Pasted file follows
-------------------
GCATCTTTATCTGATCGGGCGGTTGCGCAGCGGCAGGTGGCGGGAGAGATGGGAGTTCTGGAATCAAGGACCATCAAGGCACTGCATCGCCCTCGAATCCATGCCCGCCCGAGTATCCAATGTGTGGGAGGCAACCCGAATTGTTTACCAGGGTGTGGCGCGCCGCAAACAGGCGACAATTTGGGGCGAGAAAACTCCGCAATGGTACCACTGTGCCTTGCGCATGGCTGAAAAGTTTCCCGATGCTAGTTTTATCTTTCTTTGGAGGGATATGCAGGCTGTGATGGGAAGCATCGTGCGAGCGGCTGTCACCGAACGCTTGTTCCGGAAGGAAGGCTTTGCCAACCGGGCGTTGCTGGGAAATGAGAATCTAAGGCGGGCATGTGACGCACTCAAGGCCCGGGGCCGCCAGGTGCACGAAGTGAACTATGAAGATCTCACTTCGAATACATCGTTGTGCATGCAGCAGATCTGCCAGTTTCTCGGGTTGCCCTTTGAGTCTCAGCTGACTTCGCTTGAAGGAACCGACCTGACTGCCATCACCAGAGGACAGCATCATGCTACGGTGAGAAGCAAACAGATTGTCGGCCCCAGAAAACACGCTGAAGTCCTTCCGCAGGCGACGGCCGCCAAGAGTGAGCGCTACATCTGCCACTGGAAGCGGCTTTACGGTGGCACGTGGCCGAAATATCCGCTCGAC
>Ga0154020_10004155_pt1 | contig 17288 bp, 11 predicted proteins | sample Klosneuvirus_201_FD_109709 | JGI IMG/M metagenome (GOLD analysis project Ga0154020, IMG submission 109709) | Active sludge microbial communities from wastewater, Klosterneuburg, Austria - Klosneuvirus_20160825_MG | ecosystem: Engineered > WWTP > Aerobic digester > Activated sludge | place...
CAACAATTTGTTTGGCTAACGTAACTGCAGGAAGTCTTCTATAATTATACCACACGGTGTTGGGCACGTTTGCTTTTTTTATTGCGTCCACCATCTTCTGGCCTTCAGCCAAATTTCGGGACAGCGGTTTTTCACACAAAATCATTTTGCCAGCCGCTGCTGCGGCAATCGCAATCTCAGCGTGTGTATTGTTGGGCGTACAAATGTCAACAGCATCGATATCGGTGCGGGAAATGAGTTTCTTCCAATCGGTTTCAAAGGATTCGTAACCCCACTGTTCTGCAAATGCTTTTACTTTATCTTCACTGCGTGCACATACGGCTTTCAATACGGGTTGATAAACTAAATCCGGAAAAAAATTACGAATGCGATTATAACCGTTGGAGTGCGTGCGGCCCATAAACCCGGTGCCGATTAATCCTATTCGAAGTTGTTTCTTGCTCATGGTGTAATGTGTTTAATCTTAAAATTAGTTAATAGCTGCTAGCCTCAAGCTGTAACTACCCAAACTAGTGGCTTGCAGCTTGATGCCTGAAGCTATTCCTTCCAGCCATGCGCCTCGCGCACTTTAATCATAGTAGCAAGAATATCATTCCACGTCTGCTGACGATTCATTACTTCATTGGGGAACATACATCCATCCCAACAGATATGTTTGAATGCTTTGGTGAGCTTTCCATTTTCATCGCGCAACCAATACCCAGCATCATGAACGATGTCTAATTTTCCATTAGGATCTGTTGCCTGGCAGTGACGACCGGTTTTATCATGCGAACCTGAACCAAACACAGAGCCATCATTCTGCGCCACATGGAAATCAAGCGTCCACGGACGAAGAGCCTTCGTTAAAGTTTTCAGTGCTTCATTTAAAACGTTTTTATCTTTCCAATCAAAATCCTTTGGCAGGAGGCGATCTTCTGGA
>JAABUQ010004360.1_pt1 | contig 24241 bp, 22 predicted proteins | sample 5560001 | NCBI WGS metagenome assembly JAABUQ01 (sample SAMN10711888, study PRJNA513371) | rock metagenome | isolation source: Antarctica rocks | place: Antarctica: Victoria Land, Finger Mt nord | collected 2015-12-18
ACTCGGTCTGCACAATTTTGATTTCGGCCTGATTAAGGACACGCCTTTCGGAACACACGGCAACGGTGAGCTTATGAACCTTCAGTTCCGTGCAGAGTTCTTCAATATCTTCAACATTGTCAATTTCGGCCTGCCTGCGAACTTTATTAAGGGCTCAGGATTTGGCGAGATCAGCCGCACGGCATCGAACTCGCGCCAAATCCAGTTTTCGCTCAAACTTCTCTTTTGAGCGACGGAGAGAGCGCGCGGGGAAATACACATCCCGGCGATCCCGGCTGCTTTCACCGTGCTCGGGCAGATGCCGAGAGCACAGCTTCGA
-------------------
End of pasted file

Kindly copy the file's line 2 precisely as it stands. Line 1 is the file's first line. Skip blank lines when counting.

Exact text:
>Ga0154020_10004155_pt1 | contig 17288 bp, 11 predicted proteins | sample Klosneuvirus_201_FD_109709 | JGI IMG/M metagenome (GOLD analysis project Ga0154020, IMG submission 109709) | Active sludge microbial communities from wastewater, Klosterneuburg, Austria - Klosneuvirus_20160825_MG | ecosystem: Engineered > WWTP > Aerobic digester > Activated sludge | place...